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Money & Credit

It’s showtime at the FTC!

Videos from the Federal Trade Commission may not feature a cast of celebrity actors, but they’re still entertaining. Produced by the nation’s consumer protection agency, these videos offer practical, useful, and memorable messages that can save you money, time, and aggravation. And they’re free.

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Money & Credit

We work to get your money back

The FTC brings lawsuits to stop unfair and deceptive business practices. One way we help right those wrongs is by getting refunds to people who lost money. And from July 2017 to June 2018, people got more than $2.3 billion in refunds from FTC cases.

Earlier this week, the FTC released our annual report announcing these results. A new map shows how much money and how many checks the FTC mailed to each state, so you can see the FTC refunds sent to people in your area. You also can find out how the FTC knows who should get refunds and the steps we take to return as much money as possible.

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Money & Credit

FTC halts another phantom debt collection scheme

Getting a call about a debt you don’t owe – or even recognize – can be annoying. It can be downright scary when the caller claims to be a lawyer and threatens legal action if you don’t pay. Such are the ploys of phantom debt collectors: lies, harassment, intimidation and threats.

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Money & Credit

Time to order materials for NCPW!

National Consumer Protection Week (NCPW) 2019 is just around the corner. This year, NCPW is March 3 – 9, 2019. That’s just about a month away, so now is the time to jump into planning.

Fight back against tax identity theft

It’s Tax Identity Theft Awareness Week – a terrific time to get up to date on protecting yourself from identity thieves who try to claim your tax refund and imposters who pretend they’re from the IRS to get your money. Come to one of the two telephone town hall meetings happening on Thursday, January 31 – one at 10 a.m. ET and another at 1 p.m. ET. Experts from the FTC, AARP, and the U.S. Treasury Inspector General for Tax Administration will talk about tax identity theft and more.

What’d we miss?

Hey, guys – we’re back. We missed you. What’s been going on? No, really, we want to hear from you. Now that funding has been restored, our systems are live again, and you can report fraud to the FTC’s Consumer Sentinel. We’re anxious to know what scams you’ve been seeing so far in 2019.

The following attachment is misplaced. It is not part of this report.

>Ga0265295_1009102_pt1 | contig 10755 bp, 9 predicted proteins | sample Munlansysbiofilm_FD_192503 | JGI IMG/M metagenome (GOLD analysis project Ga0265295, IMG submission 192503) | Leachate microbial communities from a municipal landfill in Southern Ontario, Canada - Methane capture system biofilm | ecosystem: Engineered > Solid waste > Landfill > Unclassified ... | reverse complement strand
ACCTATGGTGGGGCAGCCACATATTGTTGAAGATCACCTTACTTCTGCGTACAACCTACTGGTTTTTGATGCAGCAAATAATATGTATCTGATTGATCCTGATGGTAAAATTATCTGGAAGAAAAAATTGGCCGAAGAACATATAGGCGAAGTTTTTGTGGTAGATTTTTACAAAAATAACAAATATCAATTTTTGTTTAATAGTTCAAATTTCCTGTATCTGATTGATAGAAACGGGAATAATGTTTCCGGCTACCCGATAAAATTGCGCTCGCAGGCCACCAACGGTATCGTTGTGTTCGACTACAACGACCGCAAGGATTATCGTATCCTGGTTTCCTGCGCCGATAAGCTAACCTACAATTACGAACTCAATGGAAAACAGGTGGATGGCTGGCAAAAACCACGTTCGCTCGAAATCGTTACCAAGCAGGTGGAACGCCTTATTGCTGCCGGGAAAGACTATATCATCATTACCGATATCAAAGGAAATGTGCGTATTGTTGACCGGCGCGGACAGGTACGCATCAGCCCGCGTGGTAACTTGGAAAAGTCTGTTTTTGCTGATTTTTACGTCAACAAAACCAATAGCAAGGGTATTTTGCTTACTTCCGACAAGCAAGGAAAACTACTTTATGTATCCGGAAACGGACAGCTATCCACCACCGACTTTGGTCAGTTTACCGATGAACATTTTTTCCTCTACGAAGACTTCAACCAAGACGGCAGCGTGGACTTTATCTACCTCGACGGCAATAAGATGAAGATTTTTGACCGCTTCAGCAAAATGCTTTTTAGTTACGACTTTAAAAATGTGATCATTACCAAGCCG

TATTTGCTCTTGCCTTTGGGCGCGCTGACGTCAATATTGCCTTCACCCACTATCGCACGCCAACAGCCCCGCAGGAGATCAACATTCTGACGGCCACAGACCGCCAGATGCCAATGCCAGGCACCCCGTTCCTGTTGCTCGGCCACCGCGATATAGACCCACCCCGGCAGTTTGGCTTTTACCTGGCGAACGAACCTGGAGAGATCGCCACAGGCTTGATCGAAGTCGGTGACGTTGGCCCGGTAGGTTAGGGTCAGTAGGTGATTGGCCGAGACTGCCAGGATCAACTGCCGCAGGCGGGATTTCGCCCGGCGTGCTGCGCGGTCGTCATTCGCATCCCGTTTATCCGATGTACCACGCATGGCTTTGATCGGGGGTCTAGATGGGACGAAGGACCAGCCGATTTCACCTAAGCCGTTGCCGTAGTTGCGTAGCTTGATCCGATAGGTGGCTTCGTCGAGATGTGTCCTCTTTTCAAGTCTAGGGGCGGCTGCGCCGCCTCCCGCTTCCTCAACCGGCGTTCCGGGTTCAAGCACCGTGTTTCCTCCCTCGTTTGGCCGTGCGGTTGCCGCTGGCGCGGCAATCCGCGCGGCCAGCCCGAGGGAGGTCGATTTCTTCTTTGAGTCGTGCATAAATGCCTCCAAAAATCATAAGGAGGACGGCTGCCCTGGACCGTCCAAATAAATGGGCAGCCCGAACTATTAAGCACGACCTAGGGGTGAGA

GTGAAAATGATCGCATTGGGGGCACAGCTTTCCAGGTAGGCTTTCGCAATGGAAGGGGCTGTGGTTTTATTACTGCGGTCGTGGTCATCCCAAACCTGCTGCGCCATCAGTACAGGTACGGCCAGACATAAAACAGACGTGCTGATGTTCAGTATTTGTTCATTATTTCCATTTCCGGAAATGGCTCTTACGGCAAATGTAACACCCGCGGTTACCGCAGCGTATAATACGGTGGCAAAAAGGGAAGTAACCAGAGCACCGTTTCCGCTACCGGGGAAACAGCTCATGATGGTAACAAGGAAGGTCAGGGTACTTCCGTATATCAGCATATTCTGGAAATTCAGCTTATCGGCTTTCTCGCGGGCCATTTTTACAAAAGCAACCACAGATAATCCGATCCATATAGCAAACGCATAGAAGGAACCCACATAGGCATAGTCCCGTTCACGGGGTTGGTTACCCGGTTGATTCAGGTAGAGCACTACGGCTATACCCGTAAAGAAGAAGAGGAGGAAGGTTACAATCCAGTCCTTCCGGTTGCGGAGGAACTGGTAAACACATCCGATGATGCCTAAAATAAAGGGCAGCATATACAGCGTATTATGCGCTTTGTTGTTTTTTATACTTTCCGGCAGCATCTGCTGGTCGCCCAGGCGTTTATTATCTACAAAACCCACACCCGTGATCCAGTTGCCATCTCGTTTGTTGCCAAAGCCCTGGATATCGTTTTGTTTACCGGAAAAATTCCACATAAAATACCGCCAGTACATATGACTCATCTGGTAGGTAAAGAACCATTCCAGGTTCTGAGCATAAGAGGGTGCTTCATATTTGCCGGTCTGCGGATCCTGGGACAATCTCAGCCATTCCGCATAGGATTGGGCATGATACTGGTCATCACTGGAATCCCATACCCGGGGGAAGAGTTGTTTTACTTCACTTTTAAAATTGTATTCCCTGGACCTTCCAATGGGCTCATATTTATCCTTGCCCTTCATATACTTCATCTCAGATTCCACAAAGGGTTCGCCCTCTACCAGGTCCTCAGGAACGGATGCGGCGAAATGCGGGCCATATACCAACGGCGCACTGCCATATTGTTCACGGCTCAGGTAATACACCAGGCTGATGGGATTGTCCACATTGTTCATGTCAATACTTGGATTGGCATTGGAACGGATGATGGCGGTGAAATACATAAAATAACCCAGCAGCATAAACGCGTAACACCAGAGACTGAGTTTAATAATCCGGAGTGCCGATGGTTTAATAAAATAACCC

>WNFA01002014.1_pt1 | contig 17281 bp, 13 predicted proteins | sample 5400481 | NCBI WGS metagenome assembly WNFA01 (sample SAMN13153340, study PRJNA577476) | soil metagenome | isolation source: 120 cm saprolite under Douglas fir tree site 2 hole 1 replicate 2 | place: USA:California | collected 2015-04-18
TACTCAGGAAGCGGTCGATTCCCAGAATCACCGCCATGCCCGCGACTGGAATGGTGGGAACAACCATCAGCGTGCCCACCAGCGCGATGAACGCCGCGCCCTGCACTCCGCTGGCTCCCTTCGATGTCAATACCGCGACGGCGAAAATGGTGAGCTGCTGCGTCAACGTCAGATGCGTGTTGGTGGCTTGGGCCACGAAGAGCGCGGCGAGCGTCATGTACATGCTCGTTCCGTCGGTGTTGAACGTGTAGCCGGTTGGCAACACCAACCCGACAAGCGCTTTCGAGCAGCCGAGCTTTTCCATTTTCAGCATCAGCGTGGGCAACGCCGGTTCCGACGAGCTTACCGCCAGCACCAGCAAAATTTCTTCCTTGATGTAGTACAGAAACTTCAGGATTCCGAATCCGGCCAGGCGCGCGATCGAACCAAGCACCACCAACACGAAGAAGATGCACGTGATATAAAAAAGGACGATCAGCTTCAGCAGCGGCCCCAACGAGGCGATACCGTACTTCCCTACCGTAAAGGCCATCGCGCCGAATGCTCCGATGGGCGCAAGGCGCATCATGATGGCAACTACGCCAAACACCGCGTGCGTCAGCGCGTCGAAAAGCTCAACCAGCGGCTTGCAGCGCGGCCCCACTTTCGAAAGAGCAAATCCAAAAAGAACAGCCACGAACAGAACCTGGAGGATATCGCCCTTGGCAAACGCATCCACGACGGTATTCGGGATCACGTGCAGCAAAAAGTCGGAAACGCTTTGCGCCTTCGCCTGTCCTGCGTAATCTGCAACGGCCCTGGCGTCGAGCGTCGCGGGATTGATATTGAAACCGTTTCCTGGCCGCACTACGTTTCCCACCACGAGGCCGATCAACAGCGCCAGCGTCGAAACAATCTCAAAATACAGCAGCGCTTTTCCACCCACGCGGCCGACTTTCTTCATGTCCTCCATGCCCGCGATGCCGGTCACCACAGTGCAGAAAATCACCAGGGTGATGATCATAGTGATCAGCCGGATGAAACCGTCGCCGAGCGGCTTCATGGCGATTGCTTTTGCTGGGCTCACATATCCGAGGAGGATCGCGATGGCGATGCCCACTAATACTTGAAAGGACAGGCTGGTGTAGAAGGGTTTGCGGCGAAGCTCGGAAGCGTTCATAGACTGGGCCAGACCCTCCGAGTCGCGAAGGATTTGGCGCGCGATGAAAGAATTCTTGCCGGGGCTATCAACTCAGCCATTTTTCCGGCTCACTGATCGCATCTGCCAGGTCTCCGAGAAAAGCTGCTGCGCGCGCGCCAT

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Money & Credit

This is what a Social Security scam sounds like

Earlier this month, we told you about a growing scam: people pretend to be from the Social Security Administration (SSA) and try to get your Social Security number or your money. That scam is now growing exponentially. To compare: in 2017, we heard from 3,200 people about SSA imposter scams, and those people reported losing nearly $210,000. So far THIS year: more than 35,000 people have reported the scam, and they tell us they’ve lost $10 million.

Here’s what one of those scam calls sound like:

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Money & Credit

Netflix phishing scam: Don’t take the bait

Phishing is when someone uses fake emails or texts to get you to share valuable personal information – like account numbers, Social Security numbers, or your login IDs and passwords. Scammers use your information to steal your money, your identity, or both. They also use phishing emails to get access to your computer or network. If you click on a link, they can install ransomware or other programs that can lock you out of your data.

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Money & Credit

Fake calls about your SSN

The FTC is getting reports about people pretending to be from the Social Security Administration (SSA) who are trying to get your Social Security number and even your money. In one version of the scam, the caller says your Social Security number has been linked to a crime (often, he says it happened in Texas) involving drugs or sending money out of the country illegally. He then says your Social is blocked – but he might ask you for a fee to reactivate it, or to get a new number. And he will ask you to confirm your Social Security number.

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Money & Credit

Putting cash in the mail

We’ve been warning you about scammers asking you to pay with gift cards or by wiring money. Scammers love getting you to pay that way because they can get your money fast and disappear. It’s almost as good as getting you to send cold, hard cash. Which must have occurred to them, too, because some scammers are now going low-tech and asking people to send cash in the mail. Sometimes they even tell people to divide the cash between pages of a magazine.

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Money & Credit

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